Of all the winning elements Barefoot Theatre Collective brought to this Jason Robert Brown musical, the real game-changer was Myke Salomon’s interpretation of Jamie, who is often painted as the villain in this breakup. That’s because Jamie was usually portrayed as an ambitious alpha male lapping it up with his success. But with Salomon, we also see Jamie’s more vulnerable side, a guy who simply got lost as things moved too fast, as sensed in his regretful confessional “Nobody Needs to Know,” which matches “Still Hurting” on the heartbreak scale. 

 Jef Flores and Reb Atedero in 'Tick Tick Boom.' Jeeves de Veyra
Jef Flores and Reb Atedero in 'Tick Tick Boom.' Reine Bantang

6. Reb Atedero in “Lungs” and “Tick Tick Boom”

Reb Atedero last year showed us why he could well be the most consistent all-around actor of his generation with two winning performances in a straight play AND a musical. His sympathetic performance made M’s transgressions more heartbreaking than disappointing in “Lungs,” and in “Tick Tick Boom,” he was the ideal supportive pal which made Jon’s emotional tribute “Why” even more touching.

7. Shamaine Centenera Buencamino in “Sidhi’t Silakbo” and “Tuloy ang Palabas”

In 2023, we were reminded why Shamaine Centenera Buencamino is the revered star of local theater with two stellar performances — as a fading actress coming to terms with her dying art in colonial-era Manila in Layeta Bucoy’s gothic “Tuloy ang Palabas” for Virgin Labfest, while her sexually frank monologue as a modern-day Andromache turned Dulaang UP’s rather low-key women's tribute “Sidhi’t Silakbo” into a must-see.

8. Lhorvie Nuevo in “Anak Datu” and “Ang Pag-uusig”

Lhorvie Nuevo’s remarkable growth as an actress was in full display last year in two very different roles. Taking on her third character in TP’s “Ang Pag-uusig” as Elizabeth Proctor, she was the personification of quiet defiance as she stood by her persecuted husband in this acclaimed adaptation of “The Crucible.” She was even more outstanding in “Anak Datu,” where as the lead female dancer, she was still able to communicate a gamut of emotions through her expressive face and body movement.

9. Mikoy Morales in “Dick Talk”

Before he won best actor for the Cinemalaya entry “Tether,” Mikoy Morales was the brightest spot in the uneven “Dick Talk,” a sort of male version of “The Vagina Monologues.” As a metrosexual boxed in by society’s toxic ideas of masculinity, Morales was both funny and sad, as he tries in vain to assert his sexuality. 

10. Stella Canete-Mendoza and Frances Makil-Ignacio in “The Reconciliation Dinner”

While “The Reconciliation Dinner” is truly an ensemble piece with nary a false note, with the Medinas’ upper middle-class smugness clashing deliciously with the Valderramas’ over-sensitive outbursts, these two women whose close friendship becomes collateral damage in this political maelstrom ground the play into the personal, and gave it its emotional power.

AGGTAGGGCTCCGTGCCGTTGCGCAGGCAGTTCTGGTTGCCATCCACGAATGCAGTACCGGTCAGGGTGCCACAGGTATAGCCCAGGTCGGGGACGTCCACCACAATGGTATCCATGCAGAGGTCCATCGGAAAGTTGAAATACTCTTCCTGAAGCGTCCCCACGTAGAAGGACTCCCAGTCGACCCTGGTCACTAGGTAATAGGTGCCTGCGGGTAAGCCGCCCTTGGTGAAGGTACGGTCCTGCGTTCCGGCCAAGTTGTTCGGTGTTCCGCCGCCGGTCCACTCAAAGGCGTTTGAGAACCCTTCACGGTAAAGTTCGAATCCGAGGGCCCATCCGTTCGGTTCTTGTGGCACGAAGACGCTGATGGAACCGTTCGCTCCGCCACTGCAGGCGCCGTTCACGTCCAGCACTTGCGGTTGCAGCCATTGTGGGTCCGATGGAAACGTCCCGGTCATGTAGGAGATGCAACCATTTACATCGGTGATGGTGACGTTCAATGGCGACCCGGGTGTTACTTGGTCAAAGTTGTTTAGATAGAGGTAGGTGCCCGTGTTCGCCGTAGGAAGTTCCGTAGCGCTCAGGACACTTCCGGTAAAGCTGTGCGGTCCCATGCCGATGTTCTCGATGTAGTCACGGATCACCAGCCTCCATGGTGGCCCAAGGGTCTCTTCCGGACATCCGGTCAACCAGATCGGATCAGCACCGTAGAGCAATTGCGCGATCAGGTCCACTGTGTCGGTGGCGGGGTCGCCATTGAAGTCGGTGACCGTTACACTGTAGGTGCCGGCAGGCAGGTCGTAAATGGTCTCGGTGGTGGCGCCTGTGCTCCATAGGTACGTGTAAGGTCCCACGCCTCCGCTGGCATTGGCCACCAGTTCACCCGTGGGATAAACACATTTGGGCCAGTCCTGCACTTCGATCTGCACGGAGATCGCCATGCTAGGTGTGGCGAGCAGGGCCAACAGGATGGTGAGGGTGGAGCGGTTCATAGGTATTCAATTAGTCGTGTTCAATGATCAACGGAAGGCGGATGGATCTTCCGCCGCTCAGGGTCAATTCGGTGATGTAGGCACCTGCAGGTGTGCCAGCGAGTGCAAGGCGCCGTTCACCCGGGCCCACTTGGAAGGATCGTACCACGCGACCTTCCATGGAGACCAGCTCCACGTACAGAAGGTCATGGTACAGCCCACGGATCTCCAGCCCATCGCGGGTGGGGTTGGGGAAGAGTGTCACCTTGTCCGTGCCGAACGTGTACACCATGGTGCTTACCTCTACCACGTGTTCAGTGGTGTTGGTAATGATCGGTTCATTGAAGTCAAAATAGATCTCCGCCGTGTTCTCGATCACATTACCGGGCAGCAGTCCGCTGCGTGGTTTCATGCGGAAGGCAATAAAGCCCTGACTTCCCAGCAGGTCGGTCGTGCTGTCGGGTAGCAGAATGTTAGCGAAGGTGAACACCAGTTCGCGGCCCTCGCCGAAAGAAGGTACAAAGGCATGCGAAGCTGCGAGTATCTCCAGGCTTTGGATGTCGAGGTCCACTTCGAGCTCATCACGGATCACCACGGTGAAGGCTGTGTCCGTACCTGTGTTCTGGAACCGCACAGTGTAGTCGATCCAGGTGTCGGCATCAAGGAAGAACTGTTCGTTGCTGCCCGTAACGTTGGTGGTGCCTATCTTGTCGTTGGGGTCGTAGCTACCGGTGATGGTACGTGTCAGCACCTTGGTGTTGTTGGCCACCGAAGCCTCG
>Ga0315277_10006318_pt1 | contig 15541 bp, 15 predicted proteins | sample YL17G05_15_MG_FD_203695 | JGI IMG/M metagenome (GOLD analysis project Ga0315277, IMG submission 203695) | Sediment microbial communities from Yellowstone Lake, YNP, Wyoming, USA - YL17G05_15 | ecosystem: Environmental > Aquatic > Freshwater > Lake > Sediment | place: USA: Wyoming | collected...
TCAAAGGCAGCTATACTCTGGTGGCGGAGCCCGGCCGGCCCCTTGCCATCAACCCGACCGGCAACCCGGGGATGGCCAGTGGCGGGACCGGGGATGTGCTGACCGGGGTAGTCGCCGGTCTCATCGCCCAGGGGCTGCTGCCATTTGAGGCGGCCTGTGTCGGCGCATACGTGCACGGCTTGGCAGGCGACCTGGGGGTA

Honorable mentions: Gie Onida (“Anak Datu”), Joel Saracho ((“Dominador Gonzales: National Artist”), Katrine Sunga (“Ang Huling El Bimbo”), Anthony Rosaldo (“Ang Huling El Bimbo”), Alexa Ilacad (“Walang Aray”), Jon Abella (“Walang Aray”), Romnick Sarmenta (“The Impossible Dream”), Adrienne Vergara (“Ang Awit ng Dalagang Marmol”), Missy Maramara (“Uncle Jane”), Miah Canton (“Tabing Ilog” and “Rama Hari”), Vino Mabalot (“Tabing Ilog”), Phi Palmos (“Laro” and “The Reconciliation Dinner”), Randy Villarama (“The Reconciliation Dinner”) 


 A scene from 'Ardor.' Tanghalang Ateneo
A scene from 'Ardor.' Tanghalang Ateneo

Best Play (Original, Adaptation or Translation): Guelan Luarca (“The Impossible Dream,” “Ardor” and “Nekropolis”)

Honorable mentions: Floy Quintos (“The Reconciliation Dinner”), Rody Vera (“Anak Datu”), Andrew Estacio (“Ang Awit ng Dalagang Marmol”), Maynard Manansala (“Sidhi’t Silakbo”), Mikaela Regis (“Unica Hijas”), Dingdong Novenario (“Dominador Gonzales: National Artist”) 

Best Book of a Musical (Original, Adaptation or Translation): Rody Vera (“Walang Aray”)

Honorable mention: Eljay Castro Deldoc (“Tabing Ilog”)

Best Direction: Jose Estrella, Issa Manalo Lopez and Mark Daniel Dalacat (“Kung Paano Nanalo sa Karera si Rosang Taba”)

Honorable mentions: Cris Millado (“Anak Datu”), Dexter Santos (“The Reconciliation Dinner”), Ian Sagarra (“Walang Aray”), Topper Fabregas (“The Last Five Years”), Melvin Lee (“Kumprontasyon”), Delphine Buencamino (“Room 209”), Nazer Salcedo (“Ang Awit ng Dalagang Marmol”), Nelsito Gomez (“Uncle Jane”)

Best Score: Vince Lim (“Walang Aray”) 

Honorable mentions: Vincent de Jesus (“Tabing Ilog”), Jack Teotico and Vince Lim (“Silver Lining”), Chino Toledo (“Anak Datu”)

Best Choreography: Hassanain Magarang (“Anak Datu”)

Honorable mentions: Stephen Vinas (“Sandosenang Sapatos” and “Tabing Ilog”), Gio Gahol (“Walang Aray”)

Best Musical Direction: Vincent de Jesus (“Tabing Ilog”)

Honorable mentions: Vince Lim (“Walang Aray” and “Silver Lining”), Chino Toledo (“Anak Datu”)

 A scene from 'Tabing Ilog.' Jonathan Cellona, ABS-CBN News
A scene from 'Tabing Ilog.' Jonathan Cellona, ABS-CBN News

Best Set Design: Mark Daniel Dalacat (“Kung Paano Nanalo sa Karera si Rosang Taba” and “Red”)

Honorable mentions: Toym Imao (“Anak Datu”), Ohm David (“Tabing Ilog”), Julio Garcia (“Walang Aray”), Mio Infante (“Tick Tick Boom”), Joey Mendoza (“The Last Five Years”)

Best Lighting Design: Gabo Tolentino (“Red”)

Honorable mentions: Katsch Catoy (“Anak Datu”), Barbie Tan-Tiongco (“Kung Paano Nanalo sa Karera si Rosang Taba”), Meliton Roxas Jr. (“The Last Five Years”), D Cortezano (“Nekropolis”), David Esguerra (“Tabing Ilog”)

Best Costume Design: Marco Viana and Paw Castillo (“Sandosenang Sapatos”)

Honorable mentions: Carlos Pagunaling (“Anak Datu” and “Kung Paano Nanalo sa Karera si Rosang Taba”), JayLo Cunanan (“Walang Aray”)

Best Sound Design: Arvy Dimaculangan (“Nekropolis,” “The Reconciliation Dinner” and “Laro”)

Honorable mentions: TJ Ramos (“Anak Datu”), Vince Lim (“Walang Aray”), Carlos Hombrebueno (“Ardor”)

Best Video Projections: Joyce Garcia (“Nekropolis”)

Honorable mentions: Bene Manaois (“Tabing Ilog”), GA Fallarme (“Anak Datu”), Jana Jimenez (“Sidhi’t Silakbo”), Steven Tansiongco (“The Reconciliation Dinner”)

 A scene from 'Anak Datu.' Tanghalang Pilipino
A scene from 'Anak Datu.' Tanghalang Pilipino